Brian Yaremko, MD, MSc, PEng
No relationships to disclose.
SS 21 - Breast 2 - Biology and SBRT
Purpose/Objective(s): For certain low-risk patients, recurrences after lumpectomy tend to be localized to the resection cavity, suggesting a role for partial-breast irradiation. Neoadjuvant single-fraction radiation therapy (SFRT) is a novel approach in which unresected disease is irradiated prior to surgery. SFRT has been associated with favorable local control, survival and toxicity. However, because most large-scale studies of SFRT employed specialized treatment delivery platforms that were not widely available, its implementation has been limited. For such reasons, we developed SIGNAL, a single-arm, single-institution phase 2 study examining neoadjuvant SFRT followed by surgery. We report the dosimetry and outcomes of a cohort of 27 patients treated according to this novel regimen.
Materials/Methods: SIGNAL was open to postmenopausal women, with biopsy-proven ductal carcinoma, any grade, unifocal, ≤3 cm, ER-positive, without axillary involvement. All patients received contrast-enhanced prone breast MR and prone 4DCT simulation. The GTV was delineated on T2 diffusion MR. CTV and PTV were delineated by successive 5mm expansions of the GTV. A prescription dose of 21 Gy was delivered in a single fraction to the PTV via an opposed, 2-beam volumetric modulated arc therapy (VMAT) technique. Relevant dosimetric constraints were defined via review of the published literature and from basic radiobiological principles. Patients went for lumpectomy and sentinel node dissection (SND) 1 week after surgery and were seen at regular intervals after that for clinical follow-up and toxicity assessment using both visual toxicity scales and validated QOL questionnaires.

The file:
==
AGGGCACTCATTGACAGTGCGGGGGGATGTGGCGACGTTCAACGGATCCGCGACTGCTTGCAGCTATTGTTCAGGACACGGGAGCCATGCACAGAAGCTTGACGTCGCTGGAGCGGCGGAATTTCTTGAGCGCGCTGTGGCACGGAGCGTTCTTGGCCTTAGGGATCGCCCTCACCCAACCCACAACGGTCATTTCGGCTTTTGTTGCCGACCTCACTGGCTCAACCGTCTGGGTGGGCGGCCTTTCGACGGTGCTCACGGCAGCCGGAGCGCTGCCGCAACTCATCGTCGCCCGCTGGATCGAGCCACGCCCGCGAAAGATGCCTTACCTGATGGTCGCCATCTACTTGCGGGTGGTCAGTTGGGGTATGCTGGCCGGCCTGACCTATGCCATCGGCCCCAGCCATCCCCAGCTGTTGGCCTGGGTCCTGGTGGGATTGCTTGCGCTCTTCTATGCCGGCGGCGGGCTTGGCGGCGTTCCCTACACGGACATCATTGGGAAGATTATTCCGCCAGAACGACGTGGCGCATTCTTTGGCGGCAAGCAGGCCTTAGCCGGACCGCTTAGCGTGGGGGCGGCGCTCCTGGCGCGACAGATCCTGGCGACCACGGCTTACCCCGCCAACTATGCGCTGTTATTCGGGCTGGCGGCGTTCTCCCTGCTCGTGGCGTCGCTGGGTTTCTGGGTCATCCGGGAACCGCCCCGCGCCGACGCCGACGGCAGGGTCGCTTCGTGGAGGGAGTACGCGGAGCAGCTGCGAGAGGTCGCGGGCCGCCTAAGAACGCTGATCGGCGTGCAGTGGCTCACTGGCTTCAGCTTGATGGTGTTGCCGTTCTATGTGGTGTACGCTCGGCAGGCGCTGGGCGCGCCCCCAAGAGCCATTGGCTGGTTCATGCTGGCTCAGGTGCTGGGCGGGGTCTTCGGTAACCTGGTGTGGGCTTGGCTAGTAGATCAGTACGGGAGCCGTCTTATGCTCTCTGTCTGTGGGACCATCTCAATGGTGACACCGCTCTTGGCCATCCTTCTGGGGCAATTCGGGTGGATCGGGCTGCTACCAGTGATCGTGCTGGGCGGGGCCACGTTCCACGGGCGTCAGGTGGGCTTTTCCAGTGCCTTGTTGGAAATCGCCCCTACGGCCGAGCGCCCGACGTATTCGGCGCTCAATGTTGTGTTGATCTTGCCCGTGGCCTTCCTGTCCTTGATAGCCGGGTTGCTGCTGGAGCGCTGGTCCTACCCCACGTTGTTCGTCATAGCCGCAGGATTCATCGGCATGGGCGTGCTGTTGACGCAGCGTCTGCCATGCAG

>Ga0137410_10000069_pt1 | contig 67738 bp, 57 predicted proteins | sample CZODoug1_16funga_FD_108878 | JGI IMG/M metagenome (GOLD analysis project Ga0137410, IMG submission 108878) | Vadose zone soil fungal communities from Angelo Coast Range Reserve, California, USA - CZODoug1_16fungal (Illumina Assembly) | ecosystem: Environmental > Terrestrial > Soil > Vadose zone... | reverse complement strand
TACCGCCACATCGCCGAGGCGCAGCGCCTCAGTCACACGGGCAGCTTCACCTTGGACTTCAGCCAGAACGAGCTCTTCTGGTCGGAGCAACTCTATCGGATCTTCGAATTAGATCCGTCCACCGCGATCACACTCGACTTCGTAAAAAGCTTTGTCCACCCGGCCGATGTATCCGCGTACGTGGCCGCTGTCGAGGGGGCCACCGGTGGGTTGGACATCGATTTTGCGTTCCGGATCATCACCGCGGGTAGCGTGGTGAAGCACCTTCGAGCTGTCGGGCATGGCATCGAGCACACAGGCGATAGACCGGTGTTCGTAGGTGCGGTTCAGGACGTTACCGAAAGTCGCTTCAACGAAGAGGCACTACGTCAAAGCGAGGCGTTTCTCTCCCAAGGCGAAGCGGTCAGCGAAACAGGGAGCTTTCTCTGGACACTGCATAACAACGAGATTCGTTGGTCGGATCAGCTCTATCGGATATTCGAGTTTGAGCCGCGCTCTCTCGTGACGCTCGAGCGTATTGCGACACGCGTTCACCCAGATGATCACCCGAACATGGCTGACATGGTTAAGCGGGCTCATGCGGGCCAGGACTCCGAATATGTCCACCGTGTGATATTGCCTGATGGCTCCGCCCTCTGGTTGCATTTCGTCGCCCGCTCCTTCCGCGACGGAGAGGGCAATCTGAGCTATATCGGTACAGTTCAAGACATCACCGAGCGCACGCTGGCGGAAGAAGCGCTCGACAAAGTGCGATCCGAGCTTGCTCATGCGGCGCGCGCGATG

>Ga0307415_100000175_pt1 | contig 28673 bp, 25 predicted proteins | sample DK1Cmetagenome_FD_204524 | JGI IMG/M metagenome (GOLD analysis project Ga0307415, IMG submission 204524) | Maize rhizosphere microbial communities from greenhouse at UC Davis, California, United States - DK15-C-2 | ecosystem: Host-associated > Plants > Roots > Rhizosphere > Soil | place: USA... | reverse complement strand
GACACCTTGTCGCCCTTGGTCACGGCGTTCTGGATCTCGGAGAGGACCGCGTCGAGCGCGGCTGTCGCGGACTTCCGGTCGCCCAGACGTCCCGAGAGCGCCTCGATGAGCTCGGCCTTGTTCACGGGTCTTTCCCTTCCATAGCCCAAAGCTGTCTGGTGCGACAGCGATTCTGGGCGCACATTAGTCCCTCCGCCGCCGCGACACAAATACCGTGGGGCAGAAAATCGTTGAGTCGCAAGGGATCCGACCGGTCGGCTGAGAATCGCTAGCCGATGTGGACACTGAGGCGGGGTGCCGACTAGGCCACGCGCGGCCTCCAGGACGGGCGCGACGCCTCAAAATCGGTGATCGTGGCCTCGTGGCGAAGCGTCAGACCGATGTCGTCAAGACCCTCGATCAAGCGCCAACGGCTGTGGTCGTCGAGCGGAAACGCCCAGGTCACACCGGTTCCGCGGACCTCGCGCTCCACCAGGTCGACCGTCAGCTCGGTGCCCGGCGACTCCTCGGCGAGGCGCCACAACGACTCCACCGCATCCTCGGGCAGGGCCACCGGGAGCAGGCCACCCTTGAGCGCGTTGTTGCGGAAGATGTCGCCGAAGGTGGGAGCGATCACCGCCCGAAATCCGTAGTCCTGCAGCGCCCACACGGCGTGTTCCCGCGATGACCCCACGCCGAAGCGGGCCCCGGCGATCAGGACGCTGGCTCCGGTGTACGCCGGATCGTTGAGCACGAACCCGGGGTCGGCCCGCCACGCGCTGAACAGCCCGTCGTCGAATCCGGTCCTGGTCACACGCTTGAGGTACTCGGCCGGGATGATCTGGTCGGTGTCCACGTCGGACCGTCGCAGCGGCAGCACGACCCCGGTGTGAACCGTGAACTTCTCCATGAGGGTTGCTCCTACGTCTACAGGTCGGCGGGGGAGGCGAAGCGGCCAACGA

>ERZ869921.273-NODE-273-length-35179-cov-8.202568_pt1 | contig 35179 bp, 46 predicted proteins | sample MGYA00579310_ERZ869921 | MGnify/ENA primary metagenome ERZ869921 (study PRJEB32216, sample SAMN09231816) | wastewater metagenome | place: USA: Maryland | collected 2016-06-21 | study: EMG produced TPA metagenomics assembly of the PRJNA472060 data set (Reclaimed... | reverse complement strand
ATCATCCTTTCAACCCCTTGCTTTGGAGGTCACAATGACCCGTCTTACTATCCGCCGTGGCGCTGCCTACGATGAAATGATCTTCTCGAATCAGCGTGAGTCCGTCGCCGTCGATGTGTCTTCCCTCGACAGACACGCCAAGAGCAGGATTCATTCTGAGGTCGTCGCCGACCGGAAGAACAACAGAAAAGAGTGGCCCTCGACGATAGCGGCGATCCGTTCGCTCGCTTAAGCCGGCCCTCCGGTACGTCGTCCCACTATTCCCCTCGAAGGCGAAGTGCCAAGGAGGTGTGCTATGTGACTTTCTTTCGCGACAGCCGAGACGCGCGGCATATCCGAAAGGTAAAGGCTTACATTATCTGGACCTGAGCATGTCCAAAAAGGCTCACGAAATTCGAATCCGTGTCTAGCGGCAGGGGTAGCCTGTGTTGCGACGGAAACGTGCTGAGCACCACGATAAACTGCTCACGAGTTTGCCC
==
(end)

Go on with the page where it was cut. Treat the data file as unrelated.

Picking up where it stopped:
Results: We enrolled 52 patients. Of these, 13 were excluded at the time of MR, leaving 39 patients who were scanned and eligible for planning. Over the course of the study, we applied two different sets of dosimetric constraints. Using our original constraints, acceptable treatment plans were attainable for only 16 of 28 (57%) patients. After implementation of revised dosimetric constraints, acceptable treatment plans were attainable for 11 of 11 (100%) patients. In total, 27 patients were treated with SFRT. All 27 pts went on to lumpectomy: 25 pts had T1 disease; 1 pt had T2 disease; 1 pt had Tis. Only 23 pts received SND: 20 pts had N0 disease; 3 pts had axillary nodal spread (1 macroscopic; 1 microscopic; 1 seen on IHC); 4 pts did not receive SND. All 27 pts were ER-positive; 15 pts received hormonal therapy; 4 pts received chemotherapy. At a median follow-up of 487 days from radiotherapy, all 27 patients were alive and free of recurrence. At 6-months post-surgery, toxicity, patient-rated cosmesis and QOL were not significantly different from baseline.
Conclusion: SIGNAL represents a feasible method of implementing single-dose radiotherapy for neoadjuvant treatment of low-risk breast cancer. It appears to be clinically effective, practicable and without significant toxicity. Randomized studies to corroborate these findings are ongoing.
No relationships to disclose.
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